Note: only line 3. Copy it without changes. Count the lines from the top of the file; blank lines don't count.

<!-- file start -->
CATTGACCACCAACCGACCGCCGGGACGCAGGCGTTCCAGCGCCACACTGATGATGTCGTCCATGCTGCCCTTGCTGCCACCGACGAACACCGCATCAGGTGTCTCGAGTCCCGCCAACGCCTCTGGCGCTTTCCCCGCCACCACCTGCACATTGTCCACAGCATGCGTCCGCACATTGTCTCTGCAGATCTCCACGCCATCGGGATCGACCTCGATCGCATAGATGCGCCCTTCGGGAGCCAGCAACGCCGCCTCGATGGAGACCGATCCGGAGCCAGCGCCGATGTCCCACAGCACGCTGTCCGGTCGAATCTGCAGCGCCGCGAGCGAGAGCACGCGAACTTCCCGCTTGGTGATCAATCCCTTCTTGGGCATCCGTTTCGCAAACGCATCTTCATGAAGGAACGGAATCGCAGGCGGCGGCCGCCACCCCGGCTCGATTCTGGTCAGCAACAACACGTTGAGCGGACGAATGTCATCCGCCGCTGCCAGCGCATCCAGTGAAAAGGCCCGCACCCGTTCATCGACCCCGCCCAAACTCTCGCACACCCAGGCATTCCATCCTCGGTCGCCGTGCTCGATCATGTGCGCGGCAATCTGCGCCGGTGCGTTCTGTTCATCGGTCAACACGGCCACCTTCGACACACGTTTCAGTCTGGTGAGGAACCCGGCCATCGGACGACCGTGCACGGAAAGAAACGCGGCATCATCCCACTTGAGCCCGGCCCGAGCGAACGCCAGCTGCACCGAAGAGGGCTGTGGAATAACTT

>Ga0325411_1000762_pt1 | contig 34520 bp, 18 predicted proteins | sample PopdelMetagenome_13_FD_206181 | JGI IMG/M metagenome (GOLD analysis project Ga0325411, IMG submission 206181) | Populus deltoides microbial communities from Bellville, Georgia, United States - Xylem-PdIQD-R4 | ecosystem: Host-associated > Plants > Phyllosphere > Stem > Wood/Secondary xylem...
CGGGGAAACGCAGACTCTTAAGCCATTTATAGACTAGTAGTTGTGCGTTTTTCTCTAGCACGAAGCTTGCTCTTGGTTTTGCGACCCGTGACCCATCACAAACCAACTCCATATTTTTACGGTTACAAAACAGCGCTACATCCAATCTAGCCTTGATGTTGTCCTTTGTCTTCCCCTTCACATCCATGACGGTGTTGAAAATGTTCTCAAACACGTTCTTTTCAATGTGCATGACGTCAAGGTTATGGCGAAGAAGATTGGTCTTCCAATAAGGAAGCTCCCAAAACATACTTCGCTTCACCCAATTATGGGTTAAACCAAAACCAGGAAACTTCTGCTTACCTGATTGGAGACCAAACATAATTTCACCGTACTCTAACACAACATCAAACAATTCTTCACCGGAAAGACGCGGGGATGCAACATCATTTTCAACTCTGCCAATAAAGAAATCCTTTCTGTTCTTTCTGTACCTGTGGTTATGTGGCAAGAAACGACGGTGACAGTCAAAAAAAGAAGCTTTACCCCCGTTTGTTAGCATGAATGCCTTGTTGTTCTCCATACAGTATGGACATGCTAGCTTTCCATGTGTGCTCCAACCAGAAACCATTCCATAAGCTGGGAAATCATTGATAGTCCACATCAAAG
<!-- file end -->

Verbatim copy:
CGGGGAAACGCAGACTCTTAAGCCATTTATAGACTAGTAGTTGTGCGTTTTTCTCTAGCACGAAGCTTGCTCTTGGTTTTGCGACCCGTGACCCATCACAAACCAACTCCATATTTTTACGGTTACAAAACAGCGCTACATCCAATCTAGCCTTGATGTTGTCCTTTGTCTTCCCCTTCACATCCATGACGGTGTTGAAAATGTTCTCAAACACGTTCTTTTCAATGTGCATGACGTCAAGGTTATGGCGAAGAAGATTGGTCTTCCAATAAGGAAGCTCCCAAAACATACTTCGCTTCACCCAATTATGGGTTAAACCAAAACCAGGAAACTTCTGCTTACCTGATTGGAGACCAAACATAATTTCACCGTACTCTAACACAACATCAAACAATTCTTCACCGGAAAGACGCGGGGATGCAACATCATTTTCAACTCTGCCAATAAAGAAATCCTTTCTGTTCTTTCTGTACCTGTGGTTATGTGGCAAGAAACGACGGTGACAGTCAAAAAAAGAAGCTTTACCCCCGTTTGTTAGCATGAATGCCTTGTTGTTCTCCATACAGTATGGACATGCTAGCTTTCCATGTGTGCTCCAACCAGAAACCATTCCATAAGCTGGGAAATCATTGATAGTCCACATCAAAG